# Two fun facts

Well, it seems that my 15 minutes are up, so let’s get back to some complex analysis. Here are two fun facts about holomorphic functions:

Theorem 1 Suppose ${f\in {\mathcal H}(U)}$, and ${U}$ is connected. Then if ${f}$ constant in a neighborhood of some point ${z_0\in U}$. Then ${f}$ is constant on all of ${U}$.

Proof: Since the set ${\{f(z_0)\}}$ is closed, so is it’s preimage. Let ${V}$ denote this preimage. It suffices to show that ${V}$ has no boundary. Then ${V}$ is open, closed, and non-empty. Since ${U}$ is connected, it follows that ${U=V}$.

Suppose ${V}$ has a boundary, and let ${v}$ be some point on the boundary. Expand a power series about ${v}$:

$\displaystyle f(z)=a_0+a_1(z-v)+a_2(z-v)^2+\cdots.$

Since ${f}$ is holomorphic at ${v}$, this power series must have a non-zero radius of convergence so it is valid on some part of the interior of ${V}$. As we know, the only power series with constant image is the constant series ${f(z)=a_0}$. But now this series is valid in a small ball about ${v}$. This contradicts the assumption that ${v}$ was on the boundary of ${V}$, so ${V}$ must be open, proving the theorem.

$\Box$

Theorem 2 Suppose ${f\in{\mathcal H}(U)}$, and ${U}$ is connected. Suppose we have a sequence of points ${z_1,z_2,\dots}$ converging to ${z_\infty\in U}$ such that ${f(z_1)=f(z_2)=\cdots}$. Then ${f}$ is constant on ${U}$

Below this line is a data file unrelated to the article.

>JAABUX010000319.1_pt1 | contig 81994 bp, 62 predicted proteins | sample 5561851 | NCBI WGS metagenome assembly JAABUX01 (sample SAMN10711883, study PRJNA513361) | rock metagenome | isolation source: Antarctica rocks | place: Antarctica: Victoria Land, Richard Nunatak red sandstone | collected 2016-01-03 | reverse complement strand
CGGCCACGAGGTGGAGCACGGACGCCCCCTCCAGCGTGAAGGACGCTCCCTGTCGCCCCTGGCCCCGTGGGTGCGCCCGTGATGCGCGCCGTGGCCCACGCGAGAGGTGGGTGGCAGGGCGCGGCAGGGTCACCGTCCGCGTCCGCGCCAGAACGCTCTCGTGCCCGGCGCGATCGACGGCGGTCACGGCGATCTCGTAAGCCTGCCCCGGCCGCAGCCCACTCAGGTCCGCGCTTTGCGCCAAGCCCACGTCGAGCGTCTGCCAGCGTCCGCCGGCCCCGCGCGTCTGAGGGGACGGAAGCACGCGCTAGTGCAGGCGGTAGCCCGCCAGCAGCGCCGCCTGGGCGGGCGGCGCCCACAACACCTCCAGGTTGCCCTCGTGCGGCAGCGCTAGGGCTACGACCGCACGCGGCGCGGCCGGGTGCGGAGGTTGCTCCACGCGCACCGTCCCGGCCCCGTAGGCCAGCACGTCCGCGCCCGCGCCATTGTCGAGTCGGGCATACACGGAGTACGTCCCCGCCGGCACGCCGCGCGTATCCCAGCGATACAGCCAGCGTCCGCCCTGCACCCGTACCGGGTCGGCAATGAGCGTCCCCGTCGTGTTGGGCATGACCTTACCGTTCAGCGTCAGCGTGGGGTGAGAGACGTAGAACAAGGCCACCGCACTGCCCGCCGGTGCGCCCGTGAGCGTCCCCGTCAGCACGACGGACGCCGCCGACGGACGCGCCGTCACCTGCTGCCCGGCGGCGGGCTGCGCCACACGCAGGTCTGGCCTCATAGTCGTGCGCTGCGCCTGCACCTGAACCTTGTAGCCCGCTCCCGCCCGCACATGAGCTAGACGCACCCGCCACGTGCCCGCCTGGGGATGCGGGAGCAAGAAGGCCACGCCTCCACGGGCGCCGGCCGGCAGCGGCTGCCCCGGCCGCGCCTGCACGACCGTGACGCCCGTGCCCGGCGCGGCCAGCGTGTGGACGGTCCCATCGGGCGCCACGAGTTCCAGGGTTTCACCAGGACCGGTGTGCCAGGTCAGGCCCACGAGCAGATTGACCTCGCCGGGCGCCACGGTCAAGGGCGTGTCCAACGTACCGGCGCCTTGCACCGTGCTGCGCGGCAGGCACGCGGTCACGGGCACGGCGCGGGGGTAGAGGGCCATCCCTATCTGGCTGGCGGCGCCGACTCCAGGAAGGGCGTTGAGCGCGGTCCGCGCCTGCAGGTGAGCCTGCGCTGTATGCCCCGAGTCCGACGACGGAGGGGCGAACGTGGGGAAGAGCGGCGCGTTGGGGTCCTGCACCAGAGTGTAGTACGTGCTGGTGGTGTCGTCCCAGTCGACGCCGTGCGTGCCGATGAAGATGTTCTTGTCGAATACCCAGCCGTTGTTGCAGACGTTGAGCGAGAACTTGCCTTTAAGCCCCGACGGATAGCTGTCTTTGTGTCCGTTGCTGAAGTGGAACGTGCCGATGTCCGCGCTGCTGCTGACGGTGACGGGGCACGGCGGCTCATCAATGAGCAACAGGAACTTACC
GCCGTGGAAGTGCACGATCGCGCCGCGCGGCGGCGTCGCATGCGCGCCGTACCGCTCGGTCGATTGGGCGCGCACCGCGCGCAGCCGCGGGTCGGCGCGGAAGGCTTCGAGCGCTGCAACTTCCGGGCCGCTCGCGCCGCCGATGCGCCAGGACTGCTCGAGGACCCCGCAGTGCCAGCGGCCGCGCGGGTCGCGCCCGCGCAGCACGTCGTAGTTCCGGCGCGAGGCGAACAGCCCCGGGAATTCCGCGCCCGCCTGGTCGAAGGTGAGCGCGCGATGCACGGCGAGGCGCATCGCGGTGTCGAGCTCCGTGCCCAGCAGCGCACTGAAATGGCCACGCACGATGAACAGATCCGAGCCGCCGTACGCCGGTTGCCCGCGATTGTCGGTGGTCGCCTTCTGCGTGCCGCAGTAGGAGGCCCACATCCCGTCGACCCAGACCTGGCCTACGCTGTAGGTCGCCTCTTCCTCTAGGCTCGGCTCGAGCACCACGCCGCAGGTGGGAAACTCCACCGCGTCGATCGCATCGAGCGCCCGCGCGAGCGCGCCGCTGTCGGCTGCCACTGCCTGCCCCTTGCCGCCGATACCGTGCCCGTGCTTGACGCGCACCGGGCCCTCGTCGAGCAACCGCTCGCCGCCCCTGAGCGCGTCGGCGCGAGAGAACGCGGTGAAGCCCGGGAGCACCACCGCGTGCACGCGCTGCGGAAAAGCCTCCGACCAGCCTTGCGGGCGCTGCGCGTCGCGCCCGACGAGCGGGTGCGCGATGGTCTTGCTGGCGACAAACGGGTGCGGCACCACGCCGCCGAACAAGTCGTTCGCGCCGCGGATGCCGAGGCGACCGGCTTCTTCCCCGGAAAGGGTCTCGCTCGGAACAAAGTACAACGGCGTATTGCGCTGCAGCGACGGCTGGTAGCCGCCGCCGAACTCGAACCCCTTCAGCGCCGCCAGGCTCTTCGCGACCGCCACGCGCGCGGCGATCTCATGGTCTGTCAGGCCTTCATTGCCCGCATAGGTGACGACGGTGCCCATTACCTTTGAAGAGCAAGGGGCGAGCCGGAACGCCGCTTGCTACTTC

Proof: By continuity of ${f}$, ${f(z_1)=f(z_2)=\cdots=f(z_\infty)}$. Expanding ${f}$ as a power series about ${z_\infty}$, write

$\displaystyle f(z)=a_0+a_1(z-z_\infty)+a_2(z-z_\infty)^2+\cdots$

Since we have a sequence of points converging to ${z_\infty}$ whose ${f}$-values all agree with ${z_\infty}$, we see that the derivative at ${z_\infty}$ must be

$\displaystyle f'(z_\infty)=\lim_{n\rightarrow\infty}\frac{f(z_n)-f(z_\infty)}{z_n-z_\infty}=\lim_{n\rightarrow\infty}\frac{0}{z_n-z_\infty}=0$

Thus, ${f'(z)=0}$ in a neighborhood of ${z_\infty}$, meaning that the power series: ${f'(z)=a_1+2a_2(z-z_\infty)+3a_3(z-z_\infty)^2+\cdots}$ must in fact be constant. Thus, ${a_n=0}$ for ${n>0}$, meaning that ${f(z)=a_0}$ in a neighborhood of ${z_\infty}$.

Now we can apply the previous theorem to conclude that ${f}$ is in fact constant of all of ${U}$.

$\Box$